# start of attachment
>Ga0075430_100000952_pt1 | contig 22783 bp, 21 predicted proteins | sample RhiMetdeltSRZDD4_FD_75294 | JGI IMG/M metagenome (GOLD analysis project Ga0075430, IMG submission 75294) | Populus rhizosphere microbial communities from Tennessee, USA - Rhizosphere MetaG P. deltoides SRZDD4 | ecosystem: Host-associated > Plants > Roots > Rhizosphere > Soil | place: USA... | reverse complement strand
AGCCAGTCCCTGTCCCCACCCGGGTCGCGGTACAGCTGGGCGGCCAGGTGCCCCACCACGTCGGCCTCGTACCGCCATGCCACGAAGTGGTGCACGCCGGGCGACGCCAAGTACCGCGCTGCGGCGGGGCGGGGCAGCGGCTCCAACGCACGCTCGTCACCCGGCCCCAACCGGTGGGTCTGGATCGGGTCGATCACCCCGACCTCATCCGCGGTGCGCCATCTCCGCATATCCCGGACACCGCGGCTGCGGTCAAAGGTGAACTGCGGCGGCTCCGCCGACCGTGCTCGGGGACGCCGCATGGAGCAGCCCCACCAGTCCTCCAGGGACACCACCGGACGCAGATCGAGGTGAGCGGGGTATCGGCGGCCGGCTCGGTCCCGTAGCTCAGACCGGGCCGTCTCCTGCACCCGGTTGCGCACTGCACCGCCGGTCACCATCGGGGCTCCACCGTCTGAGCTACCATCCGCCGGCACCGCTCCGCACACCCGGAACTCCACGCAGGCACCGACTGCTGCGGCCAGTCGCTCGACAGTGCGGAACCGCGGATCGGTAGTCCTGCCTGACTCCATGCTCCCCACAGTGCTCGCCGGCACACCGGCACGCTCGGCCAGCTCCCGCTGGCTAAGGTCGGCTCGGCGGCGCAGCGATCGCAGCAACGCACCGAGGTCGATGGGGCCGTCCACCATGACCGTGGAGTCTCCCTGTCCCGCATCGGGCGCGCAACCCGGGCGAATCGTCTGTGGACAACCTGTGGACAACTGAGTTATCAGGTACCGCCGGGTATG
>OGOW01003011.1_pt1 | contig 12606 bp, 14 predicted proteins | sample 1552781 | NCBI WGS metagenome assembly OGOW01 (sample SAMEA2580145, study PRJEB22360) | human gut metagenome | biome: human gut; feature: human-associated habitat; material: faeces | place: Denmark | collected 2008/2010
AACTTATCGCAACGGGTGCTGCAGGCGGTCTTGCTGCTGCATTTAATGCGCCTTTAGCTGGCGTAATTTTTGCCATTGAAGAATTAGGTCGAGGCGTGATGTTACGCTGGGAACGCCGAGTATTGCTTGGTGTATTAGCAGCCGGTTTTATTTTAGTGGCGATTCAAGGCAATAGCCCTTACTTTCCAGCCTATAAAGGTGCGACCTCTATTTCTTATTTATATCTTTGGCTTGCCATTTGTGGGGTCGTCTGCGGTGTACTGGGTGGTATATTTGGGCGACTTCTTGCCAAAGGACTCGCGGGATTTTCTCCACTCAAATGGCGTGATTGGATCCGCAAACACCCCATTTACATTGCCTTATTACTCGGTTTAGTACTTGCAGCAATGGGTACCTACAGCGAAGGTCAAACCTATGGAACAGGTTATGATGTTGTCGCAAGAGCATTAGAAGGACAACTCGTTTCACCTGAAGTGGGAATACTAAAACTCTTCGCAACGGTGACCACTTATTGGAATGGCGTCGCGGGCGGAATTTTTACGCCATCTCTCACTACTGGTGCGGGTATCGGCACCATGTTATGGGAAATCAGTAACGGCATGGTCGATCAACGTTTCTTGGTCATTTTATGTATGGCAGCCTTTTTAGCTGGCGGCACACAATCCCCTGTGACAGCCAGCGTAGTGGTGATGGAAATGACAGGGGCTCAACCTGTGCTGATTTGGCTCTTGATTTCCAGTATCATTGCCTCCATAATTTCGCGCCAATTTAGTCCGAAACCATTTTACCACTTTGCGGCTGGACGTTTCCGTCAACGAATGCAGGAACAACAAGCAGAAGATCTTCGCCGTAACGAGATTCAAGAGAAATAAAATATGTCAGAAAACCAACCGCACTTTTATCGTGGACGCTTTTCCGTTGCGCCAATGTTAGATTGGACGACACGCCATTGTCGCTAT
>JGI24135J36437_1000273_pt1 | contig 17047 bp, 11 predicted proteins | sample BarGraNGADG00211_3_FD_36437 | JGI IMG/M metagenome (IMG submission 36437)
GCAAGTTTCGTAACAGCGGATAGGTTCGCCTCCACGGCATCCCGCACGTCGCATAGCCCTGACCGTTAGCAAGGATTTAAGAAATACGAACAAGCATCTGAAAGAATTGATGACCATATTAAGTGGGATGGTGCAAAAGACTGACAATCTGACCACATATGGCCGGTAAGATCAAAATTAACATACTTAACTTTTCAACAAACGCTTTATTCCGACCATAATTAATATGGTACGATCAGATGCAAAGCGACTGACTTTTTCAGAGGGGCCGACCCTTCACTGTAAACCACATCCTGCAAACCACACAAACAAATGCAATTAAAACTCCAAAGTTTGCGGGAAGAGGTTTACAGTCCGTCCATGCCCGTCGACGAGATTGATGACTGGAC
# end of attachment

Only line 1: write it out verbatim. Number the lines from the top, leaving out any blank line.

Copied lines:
>Ga0075430_100000952_pt1 | contig 22783 bp, 21 predicted proteins | sample RhiMetdeltSRZDD4_FD_75294 | JGI IMG/M metagenome (GOLD analysis project Ga0075430, IMG submission 75294) | Populus rhizosphere microbial communities from Tennessee, USA - Rhizosphere MetaG P. deltoides SRZDD4 | ecosystem: Host-associated > Plants > Roots > Rhizosphere > Soil | place: USA... | reverse complement strand